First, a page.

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Cake Decorating Guide

This guide aims to help you get to grips with the basics of cake decorating, from the preparation stage right to the finer details. It looks at the tools you need, how to level and ice your cake, and all the different ways in which you could decorate it beautifully!

You have two options here – to use a special levelling tool or to manually remove layers of cake with a knife. If you opt for the first option, there's a variety of levellers available that won't break the bank. This tool has a large handle that curves around each side of the cake with a strong piece of wire or a stainless steel blade attached to each side, designed to reduce crumbing. This handy tool has a height adjustment so that you can decide how much to cut off the cake. Once you've altered the height, put your hand on top of the cake and move the levelling tool through it with a sawing motion.

If you'd prefer to level your cake the old fashioned way, you'll require a long, thin knife to carefully remove the crown by eye. Use a ruler to measure the sides of the cake, marking exact heights on each side so that you have an accurate guide. Horizontally cut across the top of the cake from one marker to the other, levelling the top of the cake. Both of these processes also apply to cutting your cake in half so that you can apply filling and sandwich back together, ready for the next step.

Wilton have kindly joined us in creating this video tutorial, taking you through levelling and torting cakes.

Covering with Icing or Fondant

Icing can either have a smooth, glaze-like consistency or stiffer, fuller properties. It's often made from icing sugar mixed with a liquid, such as water or cream, then enriched with other flavoursome ingredients. Fondant, on the other hand, has a dough-like consistency that remains smooth and soft when covering a cake. It typically contains either gelatine or agar and food-grade glycerine.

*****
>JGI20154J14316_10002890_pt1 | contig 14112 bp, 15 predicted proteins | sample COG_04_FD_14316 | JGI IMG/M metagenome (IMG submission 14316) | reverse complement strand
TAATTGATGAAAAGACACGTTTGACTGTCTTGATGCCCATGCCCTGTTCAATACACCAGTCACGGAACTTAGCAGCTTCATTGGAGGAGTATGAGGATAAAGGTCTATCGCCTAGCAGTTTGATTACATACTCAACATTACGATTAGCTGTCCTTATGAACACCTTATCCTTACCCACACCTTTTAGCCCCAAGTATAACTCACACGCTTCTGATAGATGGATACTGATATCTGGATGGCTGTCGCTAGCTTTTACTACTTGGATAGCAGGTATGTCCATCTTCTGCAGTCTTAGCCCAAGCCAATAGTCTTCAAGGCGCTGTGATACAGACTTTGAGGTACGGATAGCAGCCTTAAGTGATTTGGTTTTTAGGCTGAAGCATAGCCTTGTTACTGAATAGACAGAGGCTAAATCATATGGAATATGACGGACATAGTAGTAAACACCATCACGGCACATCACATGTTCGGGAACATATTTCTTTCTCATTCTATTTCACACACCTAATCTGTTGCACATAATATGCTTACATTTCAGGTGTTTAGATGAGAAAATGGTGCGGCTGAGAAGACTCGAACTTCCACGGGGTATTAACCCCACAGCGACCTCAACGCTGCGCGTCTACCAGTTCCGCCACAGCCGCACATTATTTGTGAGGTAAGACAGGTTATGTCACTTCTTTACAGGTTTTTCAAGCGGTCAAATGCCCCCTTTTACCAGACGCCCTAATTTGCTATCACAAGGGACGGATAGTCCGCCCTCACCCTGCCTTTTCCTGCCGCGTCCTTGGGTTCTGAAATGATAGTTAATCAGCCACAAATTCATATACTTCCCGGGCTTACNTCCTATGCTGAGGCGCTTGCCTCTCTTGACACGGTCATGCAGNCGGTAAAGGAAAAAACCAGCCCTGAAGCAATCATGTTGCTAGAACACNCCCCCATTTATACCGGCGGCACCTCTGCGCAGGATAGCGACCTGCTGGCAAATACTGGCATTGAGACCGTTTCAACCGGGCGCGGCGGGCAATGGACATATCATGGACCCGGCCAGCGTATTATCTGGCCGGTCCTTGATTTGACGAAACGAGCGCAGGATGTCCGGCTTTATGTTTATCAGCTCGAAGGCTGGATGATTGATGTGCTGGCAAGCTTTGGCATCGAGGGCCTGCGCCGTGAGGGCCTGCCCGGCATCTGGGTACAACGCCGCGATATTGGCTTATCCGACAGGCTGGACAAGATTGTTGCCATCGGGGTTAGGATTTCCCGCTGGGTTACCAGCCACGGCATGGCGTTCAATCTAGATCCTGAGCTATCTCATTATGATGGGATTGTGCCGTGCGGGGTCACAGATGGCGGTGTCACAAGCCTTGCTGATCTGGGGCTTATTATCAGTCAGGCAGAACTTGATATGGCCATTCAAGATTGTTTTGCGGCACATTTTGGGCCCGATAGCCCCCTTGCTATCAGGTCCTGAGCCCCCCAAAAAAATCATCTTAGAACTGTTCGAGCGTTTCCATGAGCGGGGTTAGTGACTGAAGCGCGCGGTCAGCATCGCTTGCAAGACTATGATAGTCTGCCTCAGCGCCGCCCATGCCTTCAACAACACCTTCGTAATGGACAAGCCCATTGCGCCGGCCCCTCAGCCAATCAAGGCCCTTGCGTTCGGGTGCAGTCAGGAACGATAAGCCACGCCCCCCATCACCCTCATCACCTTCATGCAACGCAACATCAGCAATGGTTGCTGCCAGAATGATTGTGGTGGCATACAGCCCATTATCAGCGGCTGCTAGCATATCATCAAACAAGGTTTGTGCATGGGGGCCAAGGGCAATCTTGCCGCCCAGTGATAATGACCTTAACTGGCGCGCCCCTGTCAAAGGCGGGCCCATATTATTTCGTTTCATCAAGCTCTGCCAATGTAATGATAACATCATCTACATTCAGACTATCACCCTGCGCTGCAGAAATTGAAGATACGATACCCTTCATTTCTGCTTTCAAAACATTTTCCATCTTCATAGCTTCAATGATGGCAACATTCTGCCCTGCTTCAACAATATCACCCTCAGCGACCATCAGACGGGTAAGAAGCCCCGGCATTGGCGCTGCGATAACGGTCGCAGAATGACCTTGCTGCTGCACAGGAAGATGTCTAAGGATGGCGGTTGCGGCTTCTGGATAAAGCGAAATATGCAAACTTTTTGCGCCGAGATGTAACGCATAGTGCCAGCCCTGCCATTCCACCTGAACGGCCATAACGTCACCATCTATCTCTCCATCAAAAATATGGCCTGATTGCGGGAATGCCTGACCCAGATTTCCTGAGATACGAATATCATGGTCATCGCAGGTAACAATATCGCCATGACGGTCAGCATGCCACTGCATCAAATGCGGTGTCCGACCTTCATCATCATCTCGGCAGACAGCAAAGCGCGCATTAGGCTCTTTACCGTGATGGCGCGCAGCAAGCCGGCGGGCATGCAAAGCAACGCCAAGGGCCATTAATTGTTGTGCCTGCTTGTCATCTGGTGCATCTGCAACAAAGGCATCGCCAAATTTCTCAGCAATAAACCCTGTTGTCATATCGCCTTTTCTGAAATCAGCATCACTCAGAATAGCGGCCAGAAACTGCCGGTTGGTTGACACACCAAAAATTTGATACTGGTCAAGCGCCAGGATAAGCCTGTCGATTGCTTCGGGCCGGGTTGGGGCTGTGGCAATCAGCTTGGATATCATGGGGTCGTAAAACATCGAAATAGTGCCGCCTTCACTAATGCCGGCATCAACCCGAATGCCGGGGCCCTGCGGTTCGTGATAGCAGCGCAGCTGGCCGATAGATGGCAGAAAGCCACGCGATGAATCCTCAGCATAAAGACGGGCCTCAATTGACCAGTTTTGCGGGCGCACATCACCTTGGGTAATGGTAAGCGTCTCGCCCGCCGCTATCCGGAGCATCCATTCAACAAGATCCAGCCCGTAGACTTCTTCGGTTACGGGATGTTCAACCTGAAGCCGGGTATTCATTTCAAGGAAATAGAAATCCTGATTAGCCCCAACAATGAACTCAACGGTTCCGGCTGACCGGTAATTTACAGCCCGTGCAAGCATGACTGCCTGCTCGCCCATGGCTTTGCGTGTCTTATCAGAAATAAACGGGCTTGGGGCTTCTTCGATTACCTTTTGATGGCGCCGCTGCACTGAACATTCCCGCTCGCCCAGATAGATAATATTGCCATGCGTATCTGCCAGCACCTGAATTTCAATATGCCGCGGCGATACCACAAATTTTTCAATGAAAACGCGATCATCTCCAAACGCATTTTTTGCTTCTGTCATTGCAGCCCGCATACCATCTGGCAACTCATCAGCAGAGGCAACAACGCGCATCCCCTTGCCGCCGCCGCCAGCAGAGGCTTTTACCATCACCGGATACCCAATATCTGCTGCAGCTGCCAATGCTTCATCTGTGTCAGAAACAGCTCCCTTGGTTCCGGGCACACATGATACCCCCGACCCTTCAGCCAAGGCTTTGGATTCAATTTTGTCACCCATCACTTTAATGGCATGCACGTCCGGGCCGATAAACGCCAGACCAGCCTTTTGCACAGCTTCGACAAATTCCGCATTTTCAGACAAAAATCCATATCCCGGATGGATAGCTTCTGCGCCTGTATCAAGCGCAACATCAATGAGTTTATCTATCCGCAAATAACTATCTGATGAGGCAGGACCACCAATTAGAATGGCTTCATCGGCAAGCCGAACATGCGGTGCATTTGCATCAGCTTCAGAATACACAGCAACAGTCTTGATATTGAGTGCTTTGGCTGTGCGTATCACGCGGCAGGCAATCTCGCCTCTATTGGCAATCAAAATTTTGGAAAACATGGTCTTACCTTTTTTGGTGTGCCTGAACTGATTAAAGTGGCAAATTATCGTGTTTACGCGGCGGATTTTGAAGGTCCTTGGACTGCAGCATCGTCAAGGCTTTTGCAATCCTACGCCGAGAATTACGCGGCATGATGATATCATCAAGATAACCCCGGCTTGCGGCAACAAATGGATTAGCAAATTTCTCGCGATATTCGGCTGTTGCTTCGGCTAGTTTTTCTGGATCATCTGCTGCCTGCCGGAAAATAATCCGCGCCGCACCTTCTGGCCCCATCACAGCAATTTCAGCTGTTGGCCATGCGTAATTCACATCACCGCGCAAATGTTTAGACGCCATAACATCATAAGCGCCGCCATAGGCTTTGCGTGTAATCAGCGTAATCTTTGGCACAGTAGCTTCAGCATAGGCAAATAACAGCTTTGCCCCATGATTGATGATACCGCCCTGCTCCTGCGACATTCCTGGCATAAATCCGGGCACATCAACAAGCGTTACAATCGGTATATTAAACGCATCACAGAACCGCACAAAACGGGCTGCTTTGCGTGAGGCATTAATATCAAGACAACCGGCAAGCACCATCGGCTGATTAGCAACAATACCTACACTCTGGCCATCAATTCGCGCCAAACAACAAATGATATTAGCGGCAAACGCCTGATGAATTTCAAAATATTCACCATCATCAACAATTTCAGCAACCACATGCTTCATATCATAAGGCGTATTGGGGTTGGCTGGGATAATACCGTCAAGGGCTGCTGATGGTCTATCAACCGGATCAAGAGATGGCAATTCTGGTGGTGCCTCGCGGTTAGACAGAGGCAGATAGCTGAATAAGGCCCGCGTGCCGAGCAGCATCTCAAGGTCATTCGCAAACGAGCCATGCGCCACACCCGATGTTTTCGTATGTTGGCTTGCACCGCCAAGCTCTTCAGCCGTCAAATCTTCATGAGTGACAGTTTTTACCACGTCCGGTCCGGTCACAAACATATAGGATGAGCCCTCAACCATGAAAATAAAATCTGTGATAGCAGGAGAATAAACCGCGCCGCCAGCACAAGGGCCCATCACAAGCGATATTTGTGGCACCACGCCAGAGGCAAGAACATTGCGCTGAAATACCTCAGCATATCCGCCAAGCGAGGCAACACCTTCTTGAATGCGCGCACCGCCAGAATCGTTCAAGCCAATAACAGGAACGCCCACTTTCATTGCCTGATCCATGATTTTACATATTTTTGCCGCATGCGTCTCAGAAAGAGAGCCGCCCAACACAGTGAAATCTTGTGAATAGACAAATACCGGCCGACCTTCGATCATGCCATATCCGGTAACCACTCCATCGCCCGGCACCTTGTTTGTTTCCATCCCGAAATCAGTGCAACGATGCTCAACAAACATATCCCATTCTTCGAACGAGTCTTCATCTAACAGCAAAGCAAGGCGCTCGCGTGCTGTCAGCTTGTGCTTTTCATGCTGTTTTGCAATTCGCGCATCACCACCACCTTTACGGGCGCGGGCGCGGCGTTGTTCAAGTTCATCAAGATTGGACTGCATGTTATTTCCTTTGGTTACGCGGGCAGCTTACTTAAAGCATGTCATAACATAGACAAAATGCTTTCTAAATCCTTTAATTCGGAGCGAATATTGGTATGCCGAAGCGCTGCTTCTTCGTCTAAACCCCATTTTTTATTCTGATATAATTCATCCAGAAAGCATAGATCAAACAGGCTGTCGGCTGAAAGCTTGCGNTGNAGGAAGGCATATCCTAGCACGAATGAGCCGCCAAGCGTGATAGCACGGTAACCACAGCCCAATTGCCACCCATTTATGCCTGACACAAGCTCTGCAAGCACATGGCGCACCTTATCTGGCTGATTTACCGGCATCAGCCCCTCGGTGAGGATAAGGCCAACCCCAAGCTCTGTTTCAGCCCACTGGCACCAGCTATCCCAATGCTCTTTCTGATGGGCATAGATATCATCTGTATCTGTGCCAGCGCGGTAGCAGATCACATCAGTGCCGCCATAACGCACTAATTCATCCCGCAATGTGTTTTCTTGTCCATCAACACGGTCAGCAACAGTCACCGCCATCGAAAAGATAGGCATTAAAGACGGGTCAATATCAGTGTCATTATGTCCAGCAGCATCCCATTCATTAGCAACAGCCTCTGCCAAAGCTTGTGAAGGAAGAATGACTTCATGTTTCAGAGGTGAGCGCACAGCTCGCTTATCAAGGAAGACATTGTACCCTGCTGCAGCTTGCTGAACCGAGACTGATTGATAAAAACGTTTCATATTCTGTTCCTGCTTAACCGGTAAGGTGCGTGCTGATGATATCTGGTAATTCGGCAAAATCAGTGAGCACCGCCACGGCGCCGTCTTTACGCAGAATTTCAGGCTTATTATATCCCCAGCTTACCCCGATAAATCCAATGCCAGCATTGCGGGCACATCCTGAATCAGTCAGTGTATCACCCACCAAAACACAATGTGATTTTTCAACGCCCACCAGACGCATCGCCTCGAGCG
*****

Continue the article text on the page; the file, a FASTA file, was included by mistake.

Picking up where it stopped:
Icing can either have a smooth, glaze-like consistency or stiffer, fuller properties. It's often made from icing sugar mixed with a liquid, such as water or cream, then enriched with other flavoursome ingredients. Fondant, on the other hand, has a dough-like consistency that remains smooth and soft when covering a cake. It typically contains either gelatine or agar and food-grade glycerine.

Icing Comparison Chart:

Boiled Icing

Boiled Icing

Qualities:

Slightly sticky, but a substantial consistency.

Ingredients:

Egg whites, water & sugar.

Best uses:

Ideal for layer cakes - best poured over cakes right after cooling as it's easier to spread.

Storage:

Store at room temperature or keep refrigerated. Leftover icing can be stored in the fridge for 1 day.

Buttercream

Buttercream

Qualities:

Made to preference - can be thin to stiff, and anywhere between fluffy and smooth.

Ingredients:

Butter, icing sugar & milk.

Best uses:

As icing, a frosting or filling for a variety of cakes - a popular choice!

Storage:

Refrigerated in a sealed container for 2 weeks. Store Iced cake at room temperature for no longer than 2-3 days.

Buttercream

Cream Cheese Icing

Qualities:

Fluffy and creamy. Consistency made to preference.

Ingredients:

Cream cheese, butter, icing sugar, Flavouring - optional

Best uses:

Filling between layers or spread on top of cake. Perfect for carrot cakes.

Storage:

Must be refrigerated. See best by date on cream cheese packaging.

Buttercream

Fondant

Qualities:

Strong and semi-soft with a matte finish. Bought quick-poured or in a block, ready to roll. Roll to desired thickness.

Ingredients:

Gelatine, water, vegatable shortening, glycerine, icing sugar.

Best uses:

Covering cakes consistently for an even, crease-free finish. Its firmness helps seal in freshness. Perfect for wedding cakes.

Storage:

Dries out quickly. Keep excess fondant covered, stored air-tight in a double layer of clingfilm and plastic food bag. Can be stored in a cool place for 3-4 weeks.

Buttercream

Ganache

Qualities:

Relatively runny consistency. Has an opulent shine to it once dried.

Ingredients: